Through the first five games of last season, Tennessee head coach Butch Jones looked like he was beginning to find his groove in big, close games for the Vols. Tennessee won in a big way on a big stage in the Battle at Bristol, came from behind against Florida, and won on a miraculous Hail Mary against Georgia as time expired.
But those games have proven to be outliers in Jones’ time at Tennessee.
Jones proved again this Saturday why he isn’t the coach you want calling plays in a close, must-win game for the Vols. Tennessee had multiple opportunities to pull out a win against the Florida Gators in the Swamp on Saturday, but whether it was play-calling or lack of execution, Tennessee found a way to lose, 26-20.
The poor execution wasn’t on Jones. But the play-calling ultimately was.
Tennessee ran seven plays inside Florida’s 10-yard line in the game on Saturday. All seven of those plays were passes, and only one of those resulted in a completion. And that completion was a one-yard loss for John Kelly. The Vols had a drop in the end zone on one of those plays, and another resulted in an interception.
That wasn’t the only time in the game that play-calling cost the Vols. Tennessee needed just three yards to pick up a crucial first down in the third quarter, but they elected to call a pass play to Ethan Wolf a yard behind the line of scrimmage that resulted in just a one-yard gain. The Vols were in two-deep coverage on the final game-winning throw even though both defensive coordinator Bob Shoop and Jones had to know Florida was going to chuck it deep.
The offense didn’t give running back John Kelly the ball on a hand-off at any point inside the 10-yard line, and that alone is a travesty. But they misused Kelly at other points on offense as well, including inside the red zone in general.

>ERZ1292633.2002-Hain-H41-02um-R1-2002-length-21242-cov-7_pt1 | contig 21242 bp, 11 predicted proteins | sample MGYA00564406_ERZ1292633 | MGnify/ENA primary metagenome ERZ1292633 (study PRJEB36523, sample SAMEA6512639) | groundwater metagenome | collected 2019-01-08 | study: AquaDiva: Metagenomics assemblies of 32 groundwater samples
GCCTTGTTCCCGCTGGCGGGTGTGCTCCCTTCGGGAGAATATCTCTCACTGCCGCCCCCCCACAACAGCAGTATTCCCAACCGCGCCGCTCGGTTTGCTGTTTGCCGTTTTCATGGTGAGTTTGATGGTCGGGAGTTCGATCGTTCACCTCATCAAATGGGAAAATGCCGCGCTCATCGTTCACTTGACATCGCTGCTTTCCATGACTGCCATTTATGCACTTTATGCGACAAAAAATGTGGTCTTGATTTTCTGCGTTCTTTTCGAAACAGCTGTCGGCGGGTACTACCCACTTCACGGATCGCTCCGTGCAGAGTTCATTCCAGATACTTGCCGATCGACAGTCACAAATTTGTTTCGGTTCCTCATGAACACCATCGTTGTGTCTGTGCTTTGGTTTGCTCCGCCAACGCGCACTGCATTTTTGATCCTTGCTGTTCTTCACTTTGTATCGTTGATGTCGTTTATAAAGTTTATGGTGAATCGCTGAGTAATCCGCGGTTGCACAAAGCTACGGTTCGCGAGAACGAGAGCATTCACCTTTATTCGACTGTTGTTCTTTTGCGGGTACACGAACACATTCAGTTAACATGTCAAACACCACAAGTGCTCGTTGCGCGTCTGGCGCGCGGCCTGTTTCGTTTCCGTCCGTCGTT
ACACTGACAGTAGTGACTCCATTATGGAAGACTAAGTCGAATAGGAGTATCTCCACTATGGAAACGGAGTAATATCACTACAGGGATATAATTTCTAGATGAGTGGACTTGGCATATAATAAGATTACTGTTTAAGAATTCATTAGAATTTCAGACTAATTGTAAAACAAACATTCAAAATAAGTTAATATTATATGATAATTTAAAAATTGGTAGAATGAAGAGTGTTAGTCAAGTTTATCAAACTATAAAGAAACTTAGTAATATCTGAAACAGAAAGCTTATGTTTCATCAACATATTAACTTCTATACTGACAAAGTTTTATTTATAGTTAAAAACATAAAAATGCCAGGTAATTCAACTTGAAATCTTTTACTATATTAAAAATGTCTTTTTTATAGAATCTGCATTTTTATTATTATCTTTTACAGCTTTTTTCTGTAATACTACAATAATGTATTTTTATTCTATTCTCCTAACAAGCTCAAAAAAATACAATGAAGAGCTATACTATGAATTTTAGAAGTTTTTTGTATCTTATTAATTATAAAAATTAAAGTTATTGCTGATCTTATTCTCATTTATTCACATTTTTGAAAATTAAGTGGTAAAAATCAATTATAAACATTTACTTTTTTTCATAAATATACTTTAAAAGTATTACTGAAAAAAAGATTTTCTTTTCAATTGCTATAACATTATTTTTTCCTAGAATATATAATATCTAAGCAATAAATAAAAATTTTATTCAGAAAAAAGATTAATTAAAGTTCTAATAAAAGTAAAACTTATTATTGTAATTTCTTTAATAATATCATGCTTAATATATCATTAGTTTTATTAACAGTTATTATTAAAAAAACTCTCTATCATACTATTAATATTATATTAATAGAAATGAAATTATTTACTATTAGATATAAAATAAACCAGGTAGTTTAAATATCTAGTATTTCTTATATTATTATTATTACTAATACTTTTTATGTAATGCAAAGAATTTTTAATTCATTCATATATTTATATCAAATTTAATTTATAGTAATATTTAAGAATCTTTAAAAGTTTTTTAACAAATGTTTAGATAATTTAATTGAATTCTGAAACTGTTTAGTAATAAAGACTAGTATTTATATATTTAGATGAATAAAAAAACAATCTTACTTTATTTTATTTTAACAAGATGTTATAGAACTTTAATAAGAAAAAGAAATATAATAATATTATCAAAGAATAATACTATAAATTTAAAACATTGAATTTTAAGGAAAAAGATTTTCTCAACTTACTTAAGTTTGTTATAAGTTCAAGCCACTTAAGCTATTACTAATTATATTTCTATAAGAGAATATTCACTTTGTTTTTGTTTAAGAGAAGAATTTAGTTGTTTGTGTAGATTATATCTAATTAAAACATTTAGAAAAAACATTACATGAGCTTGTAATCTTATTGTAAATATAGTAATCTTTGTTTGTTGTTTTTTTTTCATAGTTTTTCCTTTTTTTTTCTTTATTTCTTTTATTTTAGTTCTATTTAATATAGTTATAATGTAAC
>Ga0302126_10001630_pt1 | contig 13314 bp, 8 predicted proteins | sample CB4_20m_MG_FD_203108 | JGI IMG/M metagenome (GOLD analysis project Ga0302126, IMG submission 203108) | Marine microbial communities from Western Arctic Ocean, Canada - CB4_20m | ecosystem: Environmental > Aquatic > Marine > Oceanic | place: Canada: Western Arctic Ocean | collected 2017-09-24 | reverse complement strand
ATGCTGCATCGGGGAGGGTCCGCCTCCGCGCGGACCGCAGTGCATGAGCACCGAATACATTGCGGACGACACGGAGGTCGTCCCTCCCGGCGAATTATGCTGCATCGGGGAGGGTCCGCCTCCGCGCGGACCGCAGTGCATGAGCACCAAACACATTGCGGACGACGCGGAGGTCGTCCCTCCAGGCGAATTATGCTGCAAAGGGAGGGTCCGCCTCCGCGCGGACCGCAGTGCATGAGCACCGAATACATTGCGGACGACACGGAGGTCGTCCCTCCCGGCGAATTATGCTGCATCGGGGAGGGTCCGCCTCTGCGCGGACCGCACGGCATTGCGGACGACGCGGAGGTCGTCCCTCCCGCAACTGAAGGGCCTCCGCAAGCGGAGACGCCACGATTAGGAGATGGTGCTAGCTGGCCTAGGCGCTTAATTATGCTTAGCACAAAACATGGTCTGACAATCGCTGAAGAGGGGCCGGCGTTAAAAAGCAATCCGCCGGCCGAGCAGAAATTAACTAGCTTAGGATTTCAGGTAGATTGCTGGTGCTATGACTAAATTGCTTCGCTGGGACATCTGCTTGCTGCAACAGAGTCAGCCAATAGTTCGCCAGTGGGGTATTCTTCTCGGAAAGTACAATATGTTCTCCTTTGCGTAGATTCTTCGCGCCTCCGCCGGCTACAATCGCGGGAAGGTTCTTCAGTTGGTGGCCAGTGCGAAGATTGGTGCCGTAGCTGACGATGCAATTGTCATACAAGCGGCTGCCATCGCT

John Kelly had two carries inside the Gators’ 20-yard line in the second half. His lone touchdown came from 34 yards out, and he did have a carry at the Gators’ 22-yard line. Otherwise, he had just two carries in the red zone in the second half.
Kelly finished with 141 rushing yards on 19 carries and 96 receiving yards on six receptions. Yet he still wasn’t used correctly.
Not only that, but it appeared as though the Vols were playing for the tie late in the game rather than the win.
Once Kelly ran the ball from the Gators’ 22-yard line to the nine, he never got the ball again. He was targeted twice (and probably should’ve caught one of those and it would’ve been a touchdown), but Tennessee inexplicably decided to throw three straight times inside Florida’s 10-yard line with a little over a minute to play and a couple timeouts remaining.
The Vols would lose because of a Hail Mary pass that was ultimately made possible because of poor scheming and a mistake by the Vols’ secondary. But the game was lost time and time again before that by mistakes on the field and by the coaching staff.
And this game is just another example of Jones’ poor decision-making in close, must-win games.
Jones falls to just 9-12 in one-score games as Tennessee’s head coach after this loss. Jones’ squad found a way to win a one point game against Georgia Tech to start the season, but that good will was undone by the loss to the Gators.
For Jones, this is the third time he’s lost to Florida by one possession. Tennessee fell to the Gators 10-9 in 2014 and 28-27 in 2015. Now they add a 26-20 heart-breaker to that list.
Jones is just 2-5 in his last seven SEC games, and he’s now 14-19 in conference play as the Vols’ head coach. He’s lost three of his last four one-score games as Tennessee’s head coach, and that excludes the 45-34 loss the Vols suffered against Vanderbilt last season since it was a two-score deficit.
Seven of the Vols’ last nine losses have come by seven points or fewer. The lone exceptions in that are the losses to Vanderbilt and Alabama last season. Otherwise, losses to Florida this year, South Carolina and Texas A&M last year, and Alabama, Arkansas, Florida, and Oklahoma in 2015 have all come by one score.
Butch Jones can still rewrite the narrative being written about him right now. But as the games pile up, the likelihood of that happening seems smaller and smaller. And more and more, Jones is proving he’s not the coach you want in close, big game situations.